In the last couple of years it has been demonstrated that black hole spacetimes contain many more marginally outer trapped surfaces (MOTS) than had been previously recognized. For example, there is an infinite family of axially symmetric MOTS even in the Schwarzschild solution, of which the apparent horizon is only the first element. In a recent series of papers (arXiv: 2104.10265, 2104.11343, 2104.11343) we demonstrated that these exotic new MOTS play a key role in black hole mergers and, in fact, are the missing pieces needed to complete the apparent horizon “pair of pants” diagram. This merger turns out to be far richer than that of event horizons and, staying with clothing analogies, is better represented by a rococo ball gown than a pair of pants.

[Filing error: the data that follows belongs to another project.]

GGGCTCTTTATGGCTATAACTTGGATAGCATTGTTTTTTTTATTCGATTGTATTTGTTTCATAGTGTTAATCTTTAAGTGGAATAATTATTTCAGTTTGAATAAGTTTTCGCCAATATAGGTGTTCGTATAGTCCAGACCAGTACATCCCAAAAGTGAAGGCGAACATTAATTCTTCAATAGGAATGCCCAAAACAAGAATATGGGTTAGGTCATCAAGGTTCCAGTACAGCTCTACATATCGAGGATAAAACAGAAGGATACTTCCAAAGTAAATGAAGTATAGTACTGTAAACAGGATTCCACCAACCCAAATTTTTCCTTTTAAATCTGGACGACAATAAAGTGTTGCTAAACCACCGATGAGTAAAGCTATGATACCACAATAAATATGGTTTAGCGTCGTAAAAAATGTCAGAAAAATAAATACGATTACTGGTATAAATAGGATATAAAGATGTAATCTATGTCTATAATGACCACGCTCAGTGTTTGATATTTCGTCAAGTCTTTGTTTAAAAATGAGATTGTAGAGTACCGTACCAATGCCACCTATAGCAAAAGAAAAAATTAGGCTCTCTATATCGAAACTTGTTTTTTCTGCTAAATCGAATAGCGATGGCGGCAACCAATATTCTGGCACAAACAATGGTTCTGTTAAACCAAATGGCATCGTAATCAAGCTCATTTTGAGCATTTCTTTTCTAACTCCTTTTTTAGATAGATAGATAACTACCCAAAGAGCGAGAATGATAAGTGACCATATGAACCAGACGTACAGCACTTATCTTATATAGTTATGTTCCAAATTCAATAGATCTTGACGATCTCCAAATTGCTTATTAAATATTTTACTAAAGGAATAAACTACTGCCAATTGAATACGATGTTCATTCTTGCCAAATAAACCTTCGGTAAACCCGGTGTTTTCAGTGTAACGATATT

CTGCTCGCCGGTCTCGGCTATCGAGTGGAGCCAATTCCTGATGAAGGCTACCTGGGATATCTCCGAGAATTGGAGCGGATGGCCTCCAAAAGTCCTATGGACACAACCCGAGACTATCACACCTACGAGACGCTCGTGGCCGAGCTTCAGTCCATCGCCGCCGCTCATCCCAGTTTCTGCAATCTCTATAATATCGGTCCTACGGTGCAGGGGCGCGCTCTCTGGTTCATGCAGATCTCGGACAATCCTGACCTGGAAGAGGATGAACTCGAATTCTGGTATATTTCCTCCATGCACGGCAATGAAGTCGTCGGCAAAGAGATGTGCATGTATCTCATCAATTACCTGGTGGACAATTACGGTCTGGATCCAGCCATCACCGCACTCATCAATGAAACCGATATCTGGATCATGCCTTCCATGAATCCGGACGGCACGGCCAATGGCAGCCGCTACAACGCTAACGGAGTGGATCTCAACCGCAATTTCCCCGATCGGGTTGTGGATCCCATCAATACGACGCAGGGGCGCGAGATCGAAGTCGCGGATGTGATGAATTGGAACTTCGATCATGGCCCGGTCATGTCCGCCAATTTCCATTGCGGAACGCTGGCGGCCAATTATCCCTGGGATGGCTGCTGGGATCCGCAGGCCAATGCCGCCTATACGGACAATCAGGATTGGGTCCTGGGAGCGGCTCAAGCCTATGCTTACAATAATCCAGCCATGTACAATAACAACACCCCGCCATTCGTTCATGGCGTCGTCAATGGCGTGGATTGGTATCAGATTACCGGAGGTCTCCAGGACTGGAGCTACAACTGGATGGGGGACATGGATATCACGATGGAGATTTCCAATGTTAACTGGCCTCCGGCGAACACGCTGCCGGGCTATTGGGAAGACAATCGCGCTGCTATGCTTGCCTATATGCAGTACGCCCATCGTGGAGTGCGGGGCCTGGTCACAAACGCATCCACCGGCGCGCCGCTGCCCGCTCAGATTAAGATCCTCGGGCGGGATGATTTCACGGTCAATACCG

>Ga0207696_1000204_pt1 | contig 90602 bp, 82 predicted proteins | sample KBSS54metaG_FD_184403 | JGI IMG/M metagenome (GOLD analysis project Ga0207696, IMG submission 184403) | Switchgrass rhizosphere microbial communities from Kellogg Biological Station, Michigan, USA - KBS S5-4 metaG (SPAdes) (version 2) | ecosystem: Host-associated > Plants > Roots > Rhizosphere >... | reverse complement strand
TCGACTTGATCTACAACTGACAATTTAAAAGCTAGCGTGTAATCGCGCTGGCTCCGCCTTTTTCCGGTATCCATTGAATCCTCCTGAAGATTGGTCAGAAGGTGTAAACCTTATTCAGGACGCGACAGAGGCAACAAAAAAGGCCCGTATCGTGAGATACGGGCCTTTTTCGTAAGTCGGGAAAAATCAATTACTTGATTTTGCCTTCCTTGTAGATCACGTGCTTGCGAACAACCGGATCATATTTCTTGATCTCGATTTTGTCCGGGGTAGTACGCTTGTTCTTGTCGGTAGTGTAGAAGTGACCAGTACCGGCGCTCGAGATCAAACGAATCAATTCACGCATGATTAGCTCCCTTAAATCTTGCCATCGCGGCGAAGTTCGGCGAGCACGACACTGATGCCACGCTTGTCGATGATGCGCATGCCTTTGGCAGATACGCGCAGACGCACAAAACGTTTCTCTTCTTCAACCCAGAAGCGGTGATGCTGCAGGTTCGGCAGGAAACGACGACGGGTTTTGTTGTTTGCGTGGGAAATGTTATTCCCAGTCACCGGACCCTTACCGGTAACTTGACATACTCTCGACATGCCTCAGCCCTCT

In this talk, I will overview the techniques that we used to find these surfaces, explain the role played by the exotic MOTS in resolving the merger of apparent horizons during a (head-on, non-rotating) black hole merger and also show how the stability operator brings order to what initially appears to be a chaotic melee of (often self-intersecting!) MOTS as they create, annihilate and weave through time. The stability operator was initially introduced by Andersson, Mars and Simon to characterize when a MOTS will smoothly evolve in time, but I will show that it can also be fruitfully understood as the Jacobi operator for MOTS.


Talk Number PIRSA:21060051
Speaker Profile Ivan Booth
Collection Strong Gravity